The Rich Really Are Different

In the last couple of years, we've occasionally seen stories where Wall Street types justify their enormous compensation packages by saying they work really, really hard. They stay late, they work weekends, they just keep their noses to the grindstone, and that's why they get paid what they do. Sure, $30 million a year is a lot of money. But the hedge fund manager who made it probably worked 1,000 times harder than the electrician who made $30,000. Right?

I thought of those Wall Streeters and their rhetoric about hard work when considering the question of Mitt Romney's tax returns. One of the things we've found out in the whole when-did-Romney-leave-Bain controversy is that even after he retired/went on a leave of absence, he was being paid at least $100,000 a year for doing what he swears was absolutely nothing. That's a lot of money for doing nothing, at least to people like you and me, but remember that to Mitt Romney, it's peanuts. According to the information he has released, he made over $42 million in 2010 and 2011 without doing any actual work. He hasn't held a job in five and a half years, since he left the Massachusetts governor's office. Tens of millions of dollars just keep pouring into his many bank accounts, without him lifting a finger. And of course, he pays a far lower tax rate on all that income than people who work for a living.

But it really seems that Romney has a hard time understanding why that would rankle people. The entire system is set up to allow people like him to play by a set of rules that was established by the wealthy, for the wealthy; but when you're the beneficiary, it seems like the prevailing order is a just order. And what Romney wants is to make income from investments and inheritances taxed at an even lower rate. You probably haven't heard, since there hasn't been much discussion about it, but Barack Obama's official position (even if he's not going to do much about it) is that investment income should be taxed at the same rate as wage income; in other words, money you work for shouldn't be taxed more (as it is now) than money you make when your money makes you more money. I'm sure that if somebody asked Mitt Romney about taxing all income at the same rate, he'd think the idea was nothing short of insane.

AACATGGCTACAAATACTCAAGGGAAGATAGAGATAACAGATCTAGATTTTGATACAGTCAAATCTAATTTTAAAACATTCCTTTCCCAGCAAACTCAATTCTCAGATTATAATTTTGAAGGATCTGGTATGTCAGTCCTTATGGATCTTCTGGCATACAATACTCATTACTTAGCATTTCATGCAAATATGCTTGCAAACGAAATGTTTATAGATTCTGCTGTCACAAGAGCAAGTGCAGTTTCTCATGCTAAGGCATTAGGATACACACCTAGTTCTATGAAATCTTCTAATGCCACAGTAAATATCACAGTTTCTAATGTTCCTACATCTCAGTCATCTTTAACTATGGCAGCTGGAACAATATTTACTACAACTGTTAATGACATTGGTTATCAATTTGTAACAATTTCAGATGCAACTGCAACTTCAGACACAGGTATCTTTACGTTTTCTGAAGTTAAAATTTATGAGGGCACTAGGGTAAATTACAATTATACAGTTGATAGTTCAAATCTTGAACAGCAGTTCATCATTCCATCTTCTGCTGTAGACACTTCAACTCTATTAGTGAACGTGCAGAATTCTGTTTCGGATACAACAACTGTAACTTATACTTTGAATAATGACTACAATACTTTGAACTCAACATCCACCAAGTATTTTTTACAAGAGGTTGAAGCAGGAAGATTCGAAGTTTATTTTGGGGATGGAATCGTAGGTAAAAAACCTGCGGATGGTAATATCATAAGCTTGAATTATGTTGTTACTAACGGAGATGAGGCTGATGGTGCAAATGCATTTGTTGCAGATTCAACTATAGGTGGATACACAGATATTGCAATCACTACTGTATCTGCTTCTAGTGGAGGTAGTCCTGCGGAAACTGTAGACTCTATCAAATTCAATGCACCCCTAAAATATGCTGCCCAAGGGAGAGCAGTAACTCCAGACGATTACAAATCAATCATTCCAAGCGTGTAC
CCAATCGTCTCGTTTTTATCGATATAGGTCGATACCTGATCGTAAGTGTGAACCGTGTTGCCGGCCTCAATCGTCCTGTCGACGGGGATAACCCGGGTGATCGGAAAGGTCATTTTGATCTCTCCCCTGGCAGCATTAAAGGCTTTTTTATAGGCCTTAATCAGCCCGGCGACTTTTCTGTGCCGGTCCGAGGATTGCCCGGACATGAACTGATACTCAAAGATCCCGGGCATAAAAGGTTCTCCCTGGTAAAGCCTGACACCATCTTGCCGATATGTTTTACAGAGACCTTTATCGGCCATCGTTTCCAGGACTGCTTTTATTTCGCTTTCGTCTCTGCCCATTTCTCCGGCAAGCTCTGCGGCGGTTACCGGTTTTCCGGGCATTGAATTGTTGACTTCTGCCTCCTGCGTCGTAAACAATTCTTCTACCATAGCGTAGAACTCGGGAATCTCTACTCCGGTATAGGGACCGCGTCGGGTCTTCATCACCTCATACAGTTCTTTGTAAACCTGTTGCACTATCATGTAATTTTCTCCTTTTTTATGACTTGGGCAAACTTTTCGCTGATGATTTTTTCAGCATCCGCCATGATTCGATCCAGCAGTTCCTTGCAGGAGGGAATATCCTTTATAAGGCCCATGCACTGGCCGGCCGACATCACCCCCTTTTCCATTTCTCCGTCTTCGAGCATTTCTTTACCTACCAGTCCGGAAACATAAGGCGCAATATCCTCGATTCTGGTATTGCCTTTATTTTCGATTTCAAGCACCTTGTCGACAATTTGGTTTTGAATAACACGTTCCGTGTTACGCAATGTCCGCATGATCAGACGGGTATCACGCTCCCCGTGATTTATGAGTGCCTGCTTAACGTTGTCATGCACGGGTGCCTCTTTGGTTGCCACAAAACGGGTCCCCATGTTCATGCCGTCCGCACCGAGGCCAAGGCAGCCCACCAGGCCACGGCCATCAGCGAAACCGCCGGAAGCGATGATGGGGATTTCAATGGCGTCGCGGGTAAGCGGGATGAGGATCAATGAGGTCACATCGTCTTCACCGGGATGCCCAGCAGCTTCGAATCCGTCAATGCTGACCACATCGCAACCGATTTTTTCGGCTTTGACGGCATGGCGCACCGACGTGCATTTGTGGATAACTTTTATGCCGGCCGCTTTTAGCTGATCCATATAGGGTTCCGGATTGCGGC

It's not impossible for someone to benefit greatly from that system and still manage to wrap their heads around the fact that it's unfair. There are plenty of rich people who do (Warren Buffett is the most visible example). I keep returning to Mitt's repeated comments that of course he took advantage of every tax loophole he could find to make sure he paid as little as possible. We could argue about whether that's unpatriotic, but the thing is that for most people who do a job and get paid a salary, there just aren't those kinds of loopholes available. Not only can't they afford to hire a team of accountants and tax lawyers; even if they could, there wouldn't be much those people could do for them.

There is obviously something in Mitt Romney's pre-2010 tax returns that he really, really doesn't want people to see. Just how awful it is, we have no way of knowing; it could be something truly shocking, or just more of the offshore accounts and low tax rates we already know about from his 2010 return. But whatever it is, revealing it would no doubt have the effect of reminding people just how different the rules people like Mitt Romney play by really are. And if he's afraid of that, maybe he's more self-aware than I'm giving him credit for.

Comments

IRS data on the Effective Federal Income Tax Rate paid by the 400 US taxpayers that have paid the most in taxes in each year since 1992 shows that the average effective federal tax rate rate peaked at 29.9% in 1995 and that this rate has declined to 19.9% in 2009.

Romney wants to lower this effective tax rate even further to 15% (which is what he paid by using offshore accounts, trusts, and companies).

Obama wants to return this effective tax rate to 1995 levels of 30% for annual taxable income over $ 1 Million.

From 2001 to 2010 the total Adjusted Gross Income (AGI) of tax payers with AGI over $ 1 Million per year increased by 45% while the inflation adjusted median income of the US declined 5% from $52,005 in 2001 to $49,445 in 2010.

Clearly cutting the taxes of the wealthiest in the US has helped them way more than it has helped the American middle.

http://www.motherjones.com/politics/2011/04/taxes-richest-americans-charts-graph
http://economix.blogs.nytimes.com/2012/06/19/as-income-inequality-grows-some-movement-at-the-top-and-bottom/
http://www.davemanuel.com/median-household-income.php

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